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The Best Dairy-Free Paleo AIP Cheese - Tapioca Cheese! (Nut-Free, Vegan option)

For some, the most difficult thing to give up when going Paleo or AIP is not bread but rather CHEESE. There is nothing quite like the rich, creamy, melty, stretchy, umami experience of cheese. There are already a lot of dairy-free Paleo cheese recipes out there, and zucchini cheese is popular for those on the AIP, but let me tell you, NONE of those recipes are anything like what I am sharing with you today: tapioca cheese, the best dairy-free Paleo and AIP cheese!

It melts without dissolving, and stretches, and will even brown. It was one of the best kitchen accidents I've ever had! This recipe was previously only available in my debut print cookbook Latin American Paleo Cooking. It's called Queso Blanco (white cheese) in the book to fit with Spanish recipe names and appears on page 170. 

 
 

This truly is the best dairy-free Paleo and AIP cheese I've ever eaten....and I think this is going to make a HUGE impact, especially in the AIP community. I know how hard it can be and how limited it can feel to have to adhere to the AIP elimination phase, so it is just so amazing that this is compliant! 

Melted tapioca cheese - the best dairy-free Paleo AIP cheese! Easy to make vegan, too.

Melted tapioca cheese - the best dairy-free Paleo AIP cheese! Easy to make vegan, too.

The Best Dairy-Free Paleo AIP Cheese - Tapioca Cheese! Nut-free, vegan option // TheCuriousCoconut.com
Yum

Tapioca cheese looks, feels, and acts just like fresh mozzarella. It has a mild flavor that works both as a topping for pizza and other savory dishes, and even in some dessert recipes as well! The Aborrajados de Platano (page 64) of my cookbook (VIDEO BELOW!) are one of my new favorite healthy desserts thanks to this Paleo and AIP cheese recipe.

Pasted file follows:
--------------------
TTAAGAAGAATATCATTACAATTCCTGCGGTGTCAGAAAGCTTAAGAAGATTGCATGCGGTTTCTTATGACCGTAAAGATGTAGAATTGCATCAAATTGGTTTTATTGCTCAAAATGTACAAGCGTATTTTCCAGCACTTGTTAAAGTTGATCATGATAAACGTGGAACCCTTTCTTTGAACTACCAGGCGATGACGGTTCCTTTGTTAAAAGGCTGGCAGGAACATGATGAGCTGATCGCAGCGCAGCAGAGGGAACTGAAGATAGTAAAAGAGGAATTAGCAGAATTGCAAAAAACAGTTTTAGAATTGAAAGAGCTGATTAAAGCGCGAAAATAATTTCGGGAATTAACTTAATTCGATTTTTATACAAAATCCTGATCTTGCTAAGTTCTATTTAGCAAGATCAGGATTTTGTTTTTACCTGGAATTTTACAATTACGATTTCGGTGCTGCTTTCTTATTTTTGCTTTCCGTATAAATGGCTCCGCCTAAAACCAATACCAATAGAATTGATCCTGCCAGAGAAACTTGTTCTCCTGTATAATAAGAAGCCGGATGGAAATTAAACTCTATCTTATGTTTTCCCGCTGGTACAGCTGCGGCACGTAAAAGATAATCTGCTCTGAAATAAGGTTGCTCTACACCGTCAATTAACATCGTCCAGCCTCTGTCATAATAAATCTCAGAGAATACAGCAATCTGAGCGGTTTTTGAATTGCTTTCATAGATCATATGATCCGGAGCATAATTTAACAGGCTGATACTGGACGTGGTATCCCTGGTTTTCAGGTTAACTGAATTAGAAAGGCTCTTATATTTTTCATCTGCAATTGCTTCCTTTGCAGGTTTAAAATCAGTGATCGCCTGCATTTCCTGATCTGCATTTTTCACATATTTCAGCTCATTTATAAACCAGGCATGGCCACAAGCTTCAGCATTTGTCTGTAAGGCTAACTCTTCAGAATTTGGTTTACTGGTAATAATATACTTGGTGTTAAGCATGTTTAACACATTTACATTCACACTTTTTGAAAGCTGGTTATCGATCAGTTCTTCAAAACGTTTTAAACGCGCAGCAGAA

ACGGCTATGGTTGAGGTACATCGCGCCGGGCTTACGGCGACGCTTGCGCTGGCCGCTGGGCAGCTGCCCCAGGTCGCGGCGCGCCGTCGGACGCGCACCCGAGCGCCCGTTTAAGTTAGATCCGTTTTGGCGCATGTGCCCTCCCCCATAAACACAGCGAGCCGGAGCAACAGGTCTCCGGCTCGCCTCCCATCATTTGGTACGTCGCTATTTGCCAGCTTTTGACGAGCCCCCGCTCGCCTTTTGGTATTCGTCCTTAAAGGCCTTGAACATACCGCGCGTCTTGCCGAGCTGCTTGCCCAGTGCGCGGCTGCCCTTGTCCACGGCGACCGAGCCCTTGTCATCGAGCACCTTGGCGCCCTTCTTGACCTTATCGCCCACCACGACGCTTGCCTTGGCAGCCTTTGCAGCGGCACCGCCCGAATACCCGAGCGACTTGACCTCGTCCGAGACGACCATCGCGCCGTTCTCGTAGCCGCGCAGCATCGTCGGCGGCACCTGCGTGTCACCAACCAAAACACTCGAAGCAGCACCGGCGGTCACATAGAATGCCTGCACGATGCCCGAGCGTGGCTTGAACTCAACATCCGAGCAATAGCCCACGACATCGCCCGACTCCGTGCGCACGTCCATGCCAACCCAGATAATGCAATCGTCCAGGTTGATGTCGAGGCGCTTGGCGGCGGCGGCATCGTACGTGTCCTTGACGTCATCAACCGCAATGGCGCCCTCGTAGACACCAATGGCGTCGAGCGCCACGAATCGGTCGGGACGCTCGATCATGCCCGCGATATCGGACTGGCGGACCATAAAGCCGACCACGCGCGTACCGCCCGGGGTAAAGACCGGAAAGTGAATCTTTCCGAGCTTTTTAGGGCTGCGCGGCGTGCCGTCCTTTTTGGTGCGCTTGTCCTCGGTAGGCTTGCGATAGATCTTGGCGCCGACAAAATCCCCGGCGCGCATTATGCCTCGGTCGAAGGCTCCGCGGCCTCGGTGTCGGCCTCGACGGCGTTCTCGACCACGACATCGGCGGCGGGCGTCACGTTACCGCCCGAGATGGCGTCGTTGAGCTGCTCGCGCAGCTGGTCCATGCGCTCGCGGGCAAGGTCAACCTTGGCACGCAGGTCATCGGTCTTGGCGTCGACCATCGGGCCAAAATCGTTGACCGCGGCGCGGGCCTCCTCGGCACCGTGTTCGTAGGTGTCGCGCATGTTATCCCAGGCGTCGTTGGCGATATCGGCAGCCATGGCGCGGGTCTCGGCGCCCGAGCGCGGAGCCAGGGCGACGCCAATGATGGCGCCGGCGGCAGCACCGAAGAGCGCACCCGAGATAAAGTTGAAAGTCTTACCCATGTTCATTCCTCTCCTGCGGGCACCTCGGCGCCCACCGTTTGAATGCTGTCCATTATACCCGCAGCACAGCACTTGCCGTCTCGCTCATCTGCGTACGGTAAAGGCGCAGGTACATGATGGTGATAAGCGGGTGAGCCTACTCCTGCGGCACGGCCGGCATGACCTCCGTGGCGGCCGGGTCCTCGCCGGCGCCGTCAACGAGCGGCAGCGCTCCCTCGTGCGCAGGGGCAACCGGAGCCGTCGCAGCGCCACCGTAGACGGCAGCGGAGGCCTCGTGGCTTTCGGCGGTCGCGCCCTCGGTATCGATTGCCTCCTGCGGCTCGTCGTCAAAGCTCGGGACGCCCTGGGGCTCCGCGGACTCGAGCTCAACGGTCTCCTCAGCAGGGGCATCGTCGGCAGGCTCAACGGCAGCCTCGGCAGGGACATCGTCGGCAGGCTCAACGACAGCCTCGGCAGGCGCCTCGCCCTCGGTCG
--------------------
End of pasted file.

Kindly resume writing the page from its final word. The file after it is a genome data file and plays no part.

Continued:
This tapioca cheese is also the key to strict Paleo, AIP, and vegan Colombian Pandebono - soft fluffy buns of cheesy joy! Just look at how soft and cheesy these Paleo and AIP buns are! 

A few other recipes that this tapioca cheese (aka queso blanco) is crucial for in my cookbook: Canoas de Platanos Maduros and Chayotes Rellenos. Having that Paleo cheese topping makes these feel all the more authentic!

Canoas de Platanos Maduros from Latin American Paleo Cooking. Photo credit: Toni Zernik

Canoas de Platanos Maduros from Latin American Paleo Cooking. Photo credit: Toni Zernik

Chayotes Rellenos from Latin American Paleo Cooking. Photo credit: Toni Zernik

Chayotes Rellenos from Latin American Paleo Cooking. Photo credit: Toni Zernik

And today I've used it to make a simple Paleo pizza. You can use your favorite Paleo or AIP pizza crust (my blog is home of the original AIP pizza crust if you want to make that!) and if you need a tomato-free sauce I highly recommend using my Nomato Sauce as the marinara.